A Harford County member of the Maryland General Assembly has withdrawn a bill she sponsored to revise the state's speed camera laws, part of a wider legislative effort to either make significant reforms to the controversial speed camera program, or kill it.

Del. Susan McComas, a Bel Air Republican, introduced House Bill 1103 on Feb. 8. The bill included a number of proposed changes, such as doubling the standard $40 civil fine to $80 if a violator is caught speeding in a school or work zone.

McComas told The Aegis via e-mail Monday that she had withdrawn the bill. A hearing before the House of Delegates' Environmental Matters Committee had been scheduled for March 5, but it was canceled Friday, according to the General Assembly website.

McComas said various proposed amendments to the legislation, including some to remove fees in HB 1103, "could have been accepted or rejected" in committee.


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"I decided to kill the bill as is my right as the sole sponsor of this bill," she wrote.

McComas was the only sponsor of HB 1103. She said she and her staff had been working with representatives of the Maryland State Police and AAA on legislation "to make it easier for speed camera violations to be contested through a review process."

She had submitted a bill last year, HB 1044, which, if passed, would have required a firm independent of the speed camera contractor to oversee the equipment recalibrations. The bill was not passed, and McComas wanted to resubmit the legislation this year, and include provisions which allow for ways for suspected violators to contest their citations.

HB 1103 included the $80 fines for school and work zones, additional penalties of $30 and 1 percent interest per month if a violator does not pay or contest a fine within 30 days of receiving the citation, and finally, a $10 fee to be paid to the appropriate agency if a suspected violator seeks an administrative review of a citation.

The legislation required the agency to reimburse the $10 fee "if the person prevails."

Any "local jurisdiction that authorizes the use of speed monitoring systems" would be required to provide data online about the locations of speed cameras, the results of the required regular tests and calibration adjustments, information about each recorded violation that only the alleged violator would have access to, as well as guidance on, how to contest the citation and providing a method to pay the fine.

HB 1103 would also have prohibited placing a speed camera system on the same side of the road as another camera system, or less than one mile from another system, unless at least one camera is in a school zone.

McComas said the original version was "a collaborative product" of work between her staff and the staff at the General Assembly's Department of Legislative Services, which assists legislators with researching and drafting bills.

She said she and her staff were working on amendments to HB 1103, but ultimately decided to kill it.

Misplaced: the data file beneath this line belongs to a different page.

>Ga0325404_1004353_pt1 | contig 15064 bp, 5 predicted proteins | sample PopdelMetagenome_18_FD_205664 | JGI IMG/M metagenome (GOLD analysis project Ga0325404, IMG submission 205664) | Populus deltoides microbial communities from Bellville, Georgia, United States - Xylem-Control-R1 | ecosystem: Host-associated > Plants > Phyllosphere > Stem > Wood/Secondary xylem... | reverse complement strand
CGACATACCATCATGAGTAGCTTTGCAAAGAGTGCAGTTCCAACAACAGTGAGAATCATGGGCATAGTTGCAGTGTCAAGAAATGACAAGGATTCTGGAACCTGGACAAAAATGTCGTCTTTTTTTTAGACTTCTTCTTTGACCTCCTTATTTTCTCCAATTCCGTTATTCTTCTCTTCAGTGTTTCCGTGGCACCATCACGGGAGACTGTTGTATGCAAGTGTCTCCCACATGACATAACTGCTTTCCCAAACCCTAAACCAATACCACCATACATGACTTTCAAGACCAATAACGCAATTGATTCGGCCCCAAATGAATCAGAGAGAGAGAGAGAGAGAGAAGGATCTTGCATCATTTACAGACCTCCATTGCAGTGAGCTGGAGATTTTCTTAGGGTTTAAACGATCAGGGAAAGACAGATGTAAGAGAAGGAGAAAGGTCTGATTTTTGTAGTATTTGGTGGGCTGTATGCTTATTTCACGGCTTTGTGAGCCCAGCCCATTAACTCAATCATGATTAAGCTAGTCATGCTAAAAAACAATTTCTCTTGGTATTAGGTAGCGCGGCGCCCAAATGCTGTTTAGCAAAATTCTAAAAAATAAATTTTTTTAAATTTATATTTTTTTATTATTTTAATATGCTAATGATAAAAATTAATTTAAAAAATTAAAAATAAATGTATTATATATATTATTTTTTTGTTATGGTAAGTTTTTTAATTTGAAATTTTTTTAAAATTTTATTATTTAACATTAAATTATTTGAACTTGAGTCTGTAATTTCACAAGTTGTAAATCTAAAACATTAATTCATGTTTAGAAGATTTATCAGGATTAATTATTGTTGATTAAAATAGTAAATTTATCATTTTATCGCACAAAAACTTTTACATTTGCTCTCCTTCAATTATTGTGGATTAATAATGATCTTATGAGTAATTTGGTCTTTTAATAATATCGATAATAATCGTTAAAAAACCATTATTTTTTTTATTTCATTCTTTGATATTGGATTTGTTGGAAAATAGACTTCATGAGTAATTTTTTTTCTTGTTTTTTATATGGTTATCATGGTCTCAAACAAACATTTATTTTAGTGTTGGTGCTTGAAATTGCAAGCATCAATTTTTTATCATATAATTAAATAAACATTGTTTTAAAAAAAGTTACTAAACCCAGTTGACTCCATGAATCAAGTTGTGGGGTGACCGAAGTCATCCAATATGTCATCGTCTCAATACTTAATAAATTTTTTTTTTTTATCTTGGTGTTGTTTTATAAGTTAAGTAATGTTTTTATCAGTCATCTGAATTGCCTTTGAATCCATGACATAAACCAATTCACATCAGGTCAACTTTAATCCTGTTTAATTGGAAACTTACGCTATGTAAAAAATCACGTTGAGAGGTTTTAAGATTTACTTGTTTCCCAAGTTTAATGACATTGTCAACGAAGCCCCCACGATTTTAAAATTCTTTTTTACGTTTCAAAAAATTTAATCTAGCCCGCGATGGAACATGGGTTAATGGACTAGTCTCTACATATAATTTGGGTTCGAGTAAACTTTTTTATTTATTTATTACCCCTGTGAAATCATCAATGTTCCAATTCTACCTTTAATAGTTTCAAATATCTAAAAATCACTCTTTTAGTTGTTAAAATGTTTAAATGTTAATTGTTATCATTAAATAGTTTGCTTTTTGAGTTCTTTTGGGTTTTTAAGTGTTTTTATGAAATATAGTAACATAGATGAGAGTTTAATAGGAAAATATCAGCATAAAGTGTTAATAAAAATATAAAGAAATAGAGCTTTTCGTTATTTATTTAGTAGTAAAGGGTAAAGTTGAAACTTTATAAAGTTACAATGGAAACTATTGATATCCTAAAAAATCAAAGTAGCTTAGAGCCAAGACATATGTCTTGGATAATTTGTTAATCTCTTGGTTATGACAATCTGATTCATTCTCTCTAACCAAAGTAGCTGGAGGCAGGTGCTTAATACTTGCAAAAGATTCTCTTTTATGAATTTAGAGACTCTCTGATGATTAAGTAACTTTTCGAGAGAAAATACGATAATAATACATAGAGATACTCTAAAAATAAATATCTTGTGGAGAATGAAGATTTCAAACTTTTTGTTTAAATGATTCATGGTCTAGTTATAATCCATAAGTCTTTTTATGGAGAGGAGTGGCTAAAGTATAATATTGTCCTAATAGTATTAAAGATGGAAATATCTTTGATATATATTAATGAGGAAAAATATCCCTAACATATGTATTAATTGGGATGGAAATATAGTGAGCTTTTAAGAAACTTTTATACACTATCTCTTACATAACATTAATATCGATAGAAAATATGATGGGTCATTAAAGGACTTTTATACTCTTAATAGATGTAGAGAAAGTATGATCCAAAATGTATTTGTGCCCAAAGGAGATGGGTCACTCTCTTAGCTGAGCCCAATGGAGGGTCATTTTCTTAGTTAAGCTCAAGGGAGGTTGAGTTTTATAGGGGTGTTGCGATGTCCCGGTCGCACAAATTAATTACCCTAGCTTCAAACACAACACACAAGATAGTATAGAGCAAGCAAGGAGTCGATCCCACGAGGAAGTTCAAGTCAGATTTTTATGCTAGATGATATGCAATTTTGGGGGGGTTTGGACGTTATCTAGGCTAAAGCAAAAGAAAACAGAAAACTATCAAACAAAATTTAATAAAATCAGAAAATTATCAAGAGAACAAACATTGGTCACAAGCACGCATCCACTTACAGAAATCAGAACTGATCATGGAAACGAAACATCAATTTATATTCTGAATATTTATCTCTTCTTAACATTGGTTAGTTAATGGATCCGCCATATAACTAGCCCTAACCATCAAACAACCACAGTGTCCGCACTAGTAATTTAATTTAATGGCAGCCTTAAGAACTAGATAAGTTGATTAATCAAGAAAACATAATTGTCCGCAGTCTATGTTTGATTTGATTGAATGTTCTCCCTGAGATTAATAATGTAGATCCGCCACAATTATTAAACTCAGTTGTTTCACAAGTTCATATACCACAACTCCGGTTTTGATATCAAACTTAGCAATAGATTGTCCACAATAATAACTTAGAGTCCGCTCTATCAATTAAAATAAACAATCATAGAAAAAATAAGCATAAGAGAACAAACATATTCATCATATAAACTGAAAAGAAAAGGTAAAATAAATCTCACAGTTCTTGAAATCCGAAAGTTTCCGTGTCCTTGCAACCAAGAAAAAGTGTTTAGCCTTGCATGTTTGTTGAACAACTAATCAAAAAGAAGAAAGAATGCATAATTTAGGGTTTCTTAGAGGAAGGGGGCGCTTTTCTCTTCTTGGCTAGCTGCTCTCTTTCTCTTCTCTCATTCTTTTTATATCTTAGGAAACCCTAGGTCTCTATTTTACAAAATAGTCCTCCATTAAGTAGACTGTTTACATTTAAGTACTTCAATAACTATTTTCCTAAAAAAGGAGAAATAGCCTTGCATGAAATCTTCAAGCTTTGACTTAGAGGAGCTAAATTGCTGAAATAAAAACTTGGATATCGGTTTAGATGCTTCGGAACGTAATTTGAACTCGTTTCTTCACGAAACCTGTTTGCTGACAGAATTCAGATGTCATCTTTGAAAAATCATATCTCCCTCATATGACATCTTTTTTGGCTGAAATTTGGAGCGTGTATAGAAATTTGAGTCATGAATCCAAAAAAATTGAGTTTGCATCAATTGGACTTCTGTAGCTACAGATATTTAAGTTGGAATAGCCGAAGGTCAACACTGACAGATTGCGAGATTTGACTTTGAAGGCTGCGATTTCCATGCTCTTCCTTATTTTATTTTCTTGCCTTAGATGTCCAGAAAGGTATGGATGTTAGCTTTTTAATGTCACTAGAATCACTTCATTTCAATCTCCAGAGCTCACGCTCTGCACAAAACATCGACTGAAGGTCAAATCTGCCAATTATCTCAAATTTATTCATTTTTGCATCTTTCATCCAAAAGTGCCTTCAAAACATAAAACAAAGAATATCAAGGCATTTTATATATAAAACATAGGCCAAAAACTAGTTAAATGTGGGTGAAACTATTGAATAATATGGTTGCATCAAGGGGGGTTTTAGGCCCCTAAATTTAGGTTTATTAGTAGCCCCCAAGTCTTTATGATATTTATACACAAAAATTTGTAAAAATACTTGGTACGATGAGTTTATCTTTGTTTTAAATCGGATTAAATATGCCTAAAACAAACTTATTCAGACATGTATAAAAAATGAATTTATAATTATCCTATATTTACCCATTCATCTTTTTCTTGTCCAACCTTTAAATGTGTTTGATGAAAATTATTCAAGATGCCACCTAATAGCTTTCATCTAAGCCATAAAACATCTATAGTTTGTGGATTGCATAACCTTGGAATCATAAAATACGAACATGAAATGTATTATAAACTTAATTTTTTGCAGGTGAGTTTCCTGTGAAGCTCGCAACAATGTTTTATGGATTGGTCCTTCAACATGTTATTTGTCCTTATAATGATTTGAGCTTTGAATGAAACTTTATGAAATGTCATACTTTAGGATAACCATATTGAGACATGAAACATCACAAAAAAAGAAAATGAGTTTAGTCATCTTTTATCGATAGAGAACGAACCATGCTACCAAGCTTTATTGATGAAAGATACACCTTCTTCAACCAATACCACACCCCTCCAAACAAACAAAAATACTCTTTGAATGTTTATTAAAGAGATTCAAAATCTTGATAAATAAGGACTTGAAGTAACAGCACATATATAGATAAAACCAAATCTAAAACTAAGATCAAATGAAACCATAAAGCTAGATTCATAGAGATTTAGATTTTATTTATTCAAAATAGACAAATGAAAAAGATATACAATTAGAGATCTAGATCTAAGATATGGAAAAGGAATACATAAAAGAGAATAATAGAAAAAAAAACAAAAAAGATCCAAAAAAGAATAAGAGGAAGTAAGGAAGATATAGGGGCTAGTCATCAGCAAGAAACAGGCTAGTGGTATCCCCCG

"The responsibility for its content is ultimately mine and since the bill did not accurately reflect my intent, I withdrew it," McComas wrote in an e-mail Tuesday. "Withdrawing bills is a common practice among legislators for any number of reasons. Additionally, the opinions, wishes and welfare of my constituents are always the determining factor in my work in the Legislature and are the highest consideration when I am developing public policy."

Speed cameras have been scrutinized by local media – including an extensive investigation late last year by The Aegis' sister publication, The Baltimore Sun – state and local officials and the public in recent months, as a number of motorists have claimed they were issued tickets when they were not speeding, or even stopped.

Baltimore officials are planning to replace the 83 cameras stationed around the city, and dropped the previous vendor for a new one, Brekford Corp. of Anne Arundel County, as of Jan. 1, The Baltimore Sun reported Monday.

McComas is not the only legislator looking to reform the speed camera program; Democratic state Sen. James Brochin of Towson, along with four fellow senators, is sponsoring Senate Bill 207, which includes provisions to refine the process of human interpretation of the cameras' tracking of suspected speeders and other reforms.

A hearing before the Senate's Judicial Proceedings Committee has been scheduled for Wednesday.

Two more bills, House Bill 251, sponsored by Del. Michael Smigiel Sr., an Elkton Republican and 12 other delegates, and Senate Bill 785, sponsored by Upper Eastern Shore Republican Sen. E.J. Pipkin and two fellow senators, would repeal counties' and municipalities' authority to use the speed cameras to "enforce highway speed laws" according to the General Assembly website.

McComas wrote in her e-mail Monday that she would vote for HB 251, and if the bill "is successful, there will be no need to try to increase protections next year."